In reply, Ms. SEALEY said a publication on the state of health was in its final stage of being released, but “we are still away” from having such a rating system in place. Her agency, however, was encouraging Governments to set targets in reducing inequity.
The representative of the United Nations Population Fund (UNFPA) highlighted the Fund’s efforts to reduce maternal mortality among indigenous people. In that regard, access to reproductive health was essential. There was also a need to reduce adolescent pregnancies. The Fund was seeking to mainstream the rights of indigenous people in relevant efforts, but one obstacle was data collection. National statistics did not disaggregate data on indigenous people. Mortality rates were consistently high among indigenous women, who were not educated on the use of contraceptives, and thus, vulnerable to HIV/AIDS.
With Member States starting to define post-2015 development agenda, said the speaker, UNFPA was seeking to contribute to poverty eradication and improved access to health services. To that end, it was essential to empower indigenous women and youth to play a more active role in their own communities and in decision-making processes at a higher level.
ELOY FRANK GÓMEZ ( Nicaragua) said his Government recognized the rights of all to health. “That’s a constitutional mandate,” he said, adding that Nicaragua’s Constitution enshrined that right and stated that it was the Government’s obligation to provide basic conditions for health recovery and rehabilitation. Government policies assumed universal social rights and the right to life for indigenous people and Afro-descendents. Health care must be provided to all ethnic groups and people with disabilities, and it was important to organize health services at the community level. Describing his country’s initiatives, he said that, in 2011, the National Assembly had enacted a law to protect traditional ancestral medicine. It was also vital to “humanize” institutions, such as by offering low-risk practices and emotional care.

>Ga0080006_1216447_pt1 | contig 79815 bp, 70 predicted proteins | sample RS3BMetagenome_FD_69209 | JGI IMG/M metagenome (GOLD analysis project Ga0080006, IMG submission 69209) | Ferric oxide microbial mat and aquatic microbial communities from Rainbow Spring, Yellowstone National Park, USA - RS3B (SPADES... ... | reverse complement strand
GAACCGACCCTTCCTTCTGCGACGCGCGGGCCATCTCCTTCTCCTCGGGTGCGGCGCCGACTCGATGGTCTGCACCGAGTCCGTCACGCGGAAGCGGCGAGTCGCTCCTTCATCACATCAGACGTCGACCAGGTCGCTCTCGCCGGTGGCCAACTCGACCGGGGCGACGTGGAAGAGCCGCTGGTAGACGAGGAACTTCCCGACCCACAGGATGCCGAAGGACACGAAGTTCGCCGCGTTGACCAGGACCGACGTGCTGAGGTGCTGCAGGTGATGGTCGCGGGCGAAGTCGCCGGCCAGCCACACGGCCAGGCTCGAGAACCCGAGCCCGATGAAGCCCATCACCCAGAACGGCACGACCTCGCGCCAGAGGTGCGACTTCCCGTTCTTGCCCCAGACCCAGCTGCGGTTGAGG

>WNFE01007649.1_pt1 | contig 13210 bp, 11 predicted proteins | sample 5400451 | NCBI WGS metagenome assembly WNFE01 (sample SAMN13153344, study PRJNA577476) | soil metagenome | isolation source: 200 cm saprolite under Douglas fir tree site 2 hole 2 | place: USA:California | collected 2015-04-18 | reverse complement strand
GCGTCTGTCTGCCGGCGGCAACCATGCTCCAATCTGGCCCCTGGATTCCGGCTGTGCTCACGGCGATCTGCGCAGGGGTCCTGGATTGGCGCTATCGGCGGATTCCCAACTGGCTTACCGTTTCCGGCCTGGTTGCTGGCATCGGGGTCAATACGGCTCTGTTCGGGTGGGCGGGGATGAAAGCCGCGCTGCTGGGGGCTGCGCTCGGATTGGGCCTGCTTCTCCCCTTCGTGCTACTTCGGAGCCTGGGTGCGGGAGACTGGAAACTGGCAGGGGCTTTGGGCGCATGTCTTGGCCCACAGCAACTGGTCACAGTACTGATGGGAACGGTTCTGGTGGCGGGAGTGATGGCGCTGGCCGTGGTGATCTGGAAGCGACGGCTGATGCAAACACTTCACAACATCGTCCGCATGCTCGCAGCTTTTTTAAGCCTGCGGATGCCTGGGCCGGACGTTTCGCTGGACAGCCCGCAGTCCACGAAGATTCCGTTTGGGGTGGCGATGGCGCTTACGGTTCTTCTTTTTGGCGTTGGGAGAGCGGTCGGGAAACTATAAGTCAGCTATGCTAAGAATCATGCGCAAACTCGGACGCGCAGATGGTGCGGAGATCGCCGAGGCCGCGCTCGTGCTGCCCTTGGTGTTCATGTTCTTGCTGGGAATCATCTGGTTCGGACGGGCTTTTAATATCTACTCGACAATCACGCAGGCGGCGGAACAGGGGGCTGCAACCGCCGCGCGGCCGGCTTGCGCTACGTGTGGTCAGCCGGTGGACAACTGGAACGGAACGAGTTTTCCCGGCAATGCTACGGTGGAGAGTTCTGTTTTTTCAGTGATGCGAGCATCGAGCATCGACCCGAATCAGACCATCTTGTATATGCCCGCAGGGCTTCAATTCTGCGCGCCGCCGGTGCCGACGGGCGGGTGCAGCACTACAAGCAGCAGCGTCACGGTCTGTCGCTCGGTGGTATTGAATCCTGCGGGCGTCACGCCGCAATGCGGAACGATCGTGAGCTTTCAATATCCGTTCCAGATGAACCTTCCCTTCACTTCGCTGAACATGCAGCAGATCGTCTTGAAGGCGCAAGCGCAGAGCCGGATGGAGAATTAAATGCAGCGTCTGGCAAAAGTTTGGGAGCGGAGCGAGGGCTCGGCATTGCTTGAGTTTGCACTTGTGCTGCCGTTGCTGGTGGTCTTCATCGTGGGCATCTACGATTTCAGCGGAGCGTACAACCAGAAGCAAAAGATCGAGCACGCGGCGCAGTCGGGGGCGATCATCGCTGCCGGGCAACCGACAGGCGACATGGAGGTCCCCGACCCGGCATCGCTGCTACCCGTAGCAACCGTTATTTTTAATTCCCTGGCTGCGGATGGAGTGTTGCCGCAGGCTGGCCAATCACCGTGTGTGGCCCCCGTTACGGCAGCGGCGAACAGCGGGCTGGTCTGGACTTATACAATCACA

A representative of the Caucus of Indigenous Persons with Disabilities, requested that States recall, as they incorporated indigenous rights into their programmes and policies, that indigenous populations had elderly, children and disabled people among them.
MANDY DOHERTY, Branch Manager, Reconciliation and Relationships Branch, Department of Families, Housing, Community Services and Indigenous Affairs of Australia, said indigenous Australians with disabilities faced multiple disadvantages. They were significantly overrepresented among homeless people in the criminal and juvenile justice systems, as well as in the care and protection systems. To address those issues, the Government had funded the First Peoples Disability Network, a national organization representing disabled indigenous persons and their families. Australia also had introduced the national disability strategy, a 10-year framework to improve the lives of persons with disabilities, and in July, it would launch a $900,000 disability insurance scheme through the Network to assist indigenous Australians.